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Henry Gray (1825–1861).  Anatomy of the Human Body.  1918.
 
  The Transverse Scapular Artery (a. transversa scapulæ suprascapular artery) passes at first downward and lateralward across the Scalenus anterior and phrenic nerve, being covered by the Sternocleidomastoideus; it then crosses the subclavian artery and the brachial plexus, and runs behind and parallel with the clavicle and Subclavius, and beneath the inferior belly of the Omohyoideus, to the superior border of the scapula; it passes over the superior transverse ligament of the scapula which separates it from the suprascapular nerve, and enters the supraspinatous fossa (Fig. 521). In this situation it lies close to the bone, and ramifies between it and the Supraspinatus, to which it supplies branches. It then descends behind the neck of the scapula, through the great scapular notch and under cover of the inferior transverse ligament, to reach the infraspinatous fossa, where it anastomoses with the scapular circumflex and the descending branch of the transverse cervical. Besides distributing branches to the Sternocleidomastoideus, Subclavius, and neighboring muscles, it gives off a suprasternal branch, which crosses over the sternal end of the clavicle to the skin of the upper part of the chest; and an acromial branch, which pierces the Trapezius and supplies the skin over the acromion, anastomosing with the thoracoacromial artery. As the artery passes over the superior transverse ligament of the scapula, it sends a branch into the subscapular fossa, where it ramifies beneath the Subscapularis, and anastomoses with the subscapular artery and with the descending branch of the transverse cervical. It also sends articular branches to the acromioclavicular and shoulder-joints, and a nutrient artery to the clavicle.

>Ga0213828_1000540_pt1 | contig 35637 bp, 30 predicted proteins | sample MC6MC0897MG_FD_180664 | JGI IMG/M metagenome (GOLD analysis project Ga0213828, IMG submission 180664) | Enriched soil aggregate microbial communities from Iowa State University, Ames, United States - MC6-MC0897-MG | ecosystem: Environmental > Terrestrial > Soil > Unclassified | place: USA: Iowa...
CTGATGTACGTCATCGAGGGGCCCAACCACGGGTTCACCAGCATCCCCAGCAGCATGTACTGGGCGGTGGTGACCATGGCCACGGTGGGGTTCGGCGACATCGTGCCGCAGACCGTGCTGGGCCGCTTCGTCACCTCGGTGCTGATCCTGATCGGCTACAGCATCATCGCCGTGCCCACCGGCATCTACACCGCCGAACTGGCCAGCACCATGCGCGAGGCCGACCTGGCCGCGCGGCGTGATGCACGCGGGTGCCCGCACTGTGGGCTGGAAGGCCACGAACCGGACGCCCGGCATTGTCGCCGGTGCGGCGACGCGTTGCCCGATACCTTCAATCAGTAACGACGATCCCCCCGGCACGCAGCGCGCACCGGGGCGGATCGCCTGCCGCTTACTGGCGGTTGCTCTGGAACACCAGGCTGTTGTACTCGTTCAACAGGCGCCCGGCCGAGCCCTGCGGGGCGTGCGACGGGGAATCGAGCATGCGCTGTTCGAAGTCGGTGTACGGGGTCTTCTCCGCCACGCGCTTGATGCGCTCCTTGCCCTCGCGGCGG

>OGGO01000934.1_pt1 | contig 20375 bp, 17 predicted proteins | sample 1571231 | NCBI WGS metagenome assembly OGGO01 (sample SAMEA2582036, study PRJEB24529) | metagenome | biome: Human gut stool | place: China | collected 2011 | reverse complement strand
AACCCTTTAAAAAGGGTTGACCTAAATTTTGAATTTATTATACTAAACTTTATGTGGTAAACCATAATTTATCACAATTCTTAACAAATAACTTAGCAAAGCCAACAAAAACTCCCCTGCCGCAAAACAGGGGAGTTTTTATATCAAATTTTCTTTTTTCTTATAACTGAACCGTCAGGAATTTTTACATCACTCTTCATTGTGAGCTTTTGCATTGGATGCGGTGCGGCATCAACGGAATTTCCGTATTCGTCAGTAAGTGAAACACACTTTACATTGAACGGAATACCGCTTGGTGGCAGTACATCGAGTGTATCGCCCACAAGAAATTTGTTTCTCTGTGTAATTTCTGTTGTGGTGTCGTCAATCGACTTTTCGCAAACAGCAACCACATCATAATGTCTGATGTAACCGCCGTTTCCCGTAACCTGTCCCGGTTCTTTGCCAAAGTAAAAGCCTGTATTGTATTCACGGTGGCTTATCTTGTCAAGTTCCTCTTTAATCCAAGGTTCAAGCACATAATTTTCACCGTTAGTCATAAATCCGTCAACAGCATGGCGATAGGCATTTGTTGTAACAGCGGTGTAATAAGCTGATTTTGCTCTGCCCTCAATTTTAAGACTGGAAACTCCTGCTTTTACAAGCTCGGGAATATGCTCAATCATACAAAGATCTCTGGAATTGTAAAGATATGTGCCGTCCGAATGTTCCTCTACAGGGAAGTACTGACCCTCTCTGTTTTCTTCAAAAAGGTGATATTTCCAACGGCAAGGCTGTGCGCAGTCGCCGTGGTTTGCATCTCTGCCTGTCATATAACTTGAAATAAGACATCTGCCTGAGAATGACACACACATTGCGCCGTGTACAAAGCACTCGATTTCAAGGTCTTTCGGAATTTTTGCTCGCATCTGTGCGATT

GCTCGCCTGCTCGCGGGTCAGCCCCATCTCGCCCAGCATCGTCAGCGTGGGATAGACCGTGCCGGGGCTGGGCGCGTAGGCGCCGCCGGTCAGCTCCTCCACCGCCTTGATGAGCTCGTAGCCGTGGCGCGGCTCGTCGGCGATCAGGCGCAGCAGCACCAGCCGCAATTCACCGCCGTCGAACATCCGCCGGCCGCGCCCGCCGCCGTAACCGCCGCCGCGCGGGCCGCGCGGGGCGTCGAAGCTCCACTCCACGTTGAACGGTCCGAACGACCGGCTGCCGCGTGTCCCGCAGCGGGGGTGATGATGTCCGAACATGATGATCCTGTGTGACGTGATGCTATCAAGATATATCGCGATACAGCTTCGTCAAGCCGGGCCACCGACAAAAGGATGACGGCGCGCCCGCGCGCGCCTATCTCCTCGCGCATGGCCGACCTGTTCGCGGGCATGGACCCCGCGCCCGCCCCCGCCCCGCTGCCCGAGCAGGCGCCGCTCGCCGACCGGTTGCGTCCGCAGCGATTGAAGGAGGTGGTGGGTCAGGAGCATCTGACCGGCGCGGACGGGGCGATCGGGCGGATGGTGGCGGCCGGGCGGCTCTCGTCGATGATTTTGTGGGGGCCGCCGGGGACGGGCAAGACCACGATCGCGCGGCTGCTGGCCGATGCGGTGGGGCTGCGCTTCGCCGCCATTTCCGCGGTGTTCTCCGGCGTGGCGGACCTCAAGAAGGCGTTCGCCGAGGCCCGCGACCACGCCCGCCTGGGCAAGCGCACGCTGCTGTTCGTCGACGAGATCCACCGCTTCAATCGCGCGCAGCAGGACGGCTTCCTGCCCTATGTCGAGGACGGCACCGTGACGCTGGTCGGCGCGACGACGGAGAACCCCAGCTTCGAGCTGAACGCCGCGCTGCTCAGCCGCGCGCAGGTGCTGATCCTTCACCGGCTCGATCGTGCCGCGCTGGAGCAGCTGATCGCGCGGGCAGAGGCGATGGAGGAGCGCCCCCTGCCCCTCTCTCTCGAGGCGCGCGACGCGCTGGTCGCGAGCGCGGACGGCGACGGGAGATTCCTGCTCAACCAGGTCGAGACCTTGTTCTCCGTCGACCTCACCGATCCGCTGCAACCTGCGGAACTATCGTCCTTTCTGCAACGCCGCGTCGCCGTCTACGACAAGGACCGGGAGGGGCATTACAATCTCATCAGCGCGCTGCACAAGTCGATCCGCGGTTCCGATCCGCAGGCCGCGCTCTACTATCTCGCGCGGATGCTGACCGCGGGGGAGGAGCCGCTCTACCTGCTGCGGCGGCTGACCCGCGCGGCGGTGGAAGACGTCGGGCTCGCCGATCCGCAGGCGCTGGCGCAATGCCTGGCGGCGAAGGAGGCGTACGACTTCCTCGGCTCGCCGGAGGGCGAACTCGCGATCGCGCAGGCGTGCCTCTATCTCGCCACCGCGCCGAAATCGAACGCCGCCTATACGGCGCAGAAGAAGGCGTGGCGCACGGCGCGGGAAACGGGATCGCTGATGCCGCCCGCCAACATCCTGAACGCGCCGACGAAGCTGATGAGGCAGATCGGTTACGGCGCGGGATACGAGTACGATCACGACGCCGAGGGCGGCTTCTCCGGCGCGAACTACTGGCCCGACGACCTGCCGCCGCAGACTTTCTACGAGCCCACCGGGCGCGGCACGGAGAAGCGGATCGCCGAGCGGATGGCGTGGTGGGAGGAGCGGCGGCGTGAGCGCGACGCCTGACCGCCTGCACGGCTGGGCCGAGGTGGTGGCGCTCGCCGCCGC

FIG. 521– The scapular and circumflex arteries. (See enlarged image)

  The Transverse Cervical Artery (a. transversa colli; transversalis colli artery) lies at a higher level than the transverse scapular; it passes transversely above the inferior belly of the Omohyoideus to the anterior margin of the Trapezius, beneath which it divides into an ascending and a descending branch. It crosses in front of the phrenic nerve and the Scaleni, and in front of or between the divisions of the brachial plexus, and is covered by the Platysma and Sternocleidomastoideus, and crossed by the Omohyoideus and Trapezius.
  The ascending branch (ramus ascendens; superficial cervical artery) ascends beneath the anterior margin of the Trapezius, distributing branches to it, and to the neighboring muscles and lymph glands in the neck, and anastomosing with the superficial branch of the descending ramus of the occipital artery.
  The descending branch (ramus descendens; posterior scapular artery) (Fig. 521) passes beneath the Levator scapulæ to the medial angle of the scapula, and then descends under the Rhomboidei along the vertebral border of that bone as far as the inferior angle. It supplies the Rhomboidei, Latissimus dorsi and Trapezius, and anastomoses with the transverse scapular and subscapular arteries, and with the posterior branches of some of the intercostal arteries.

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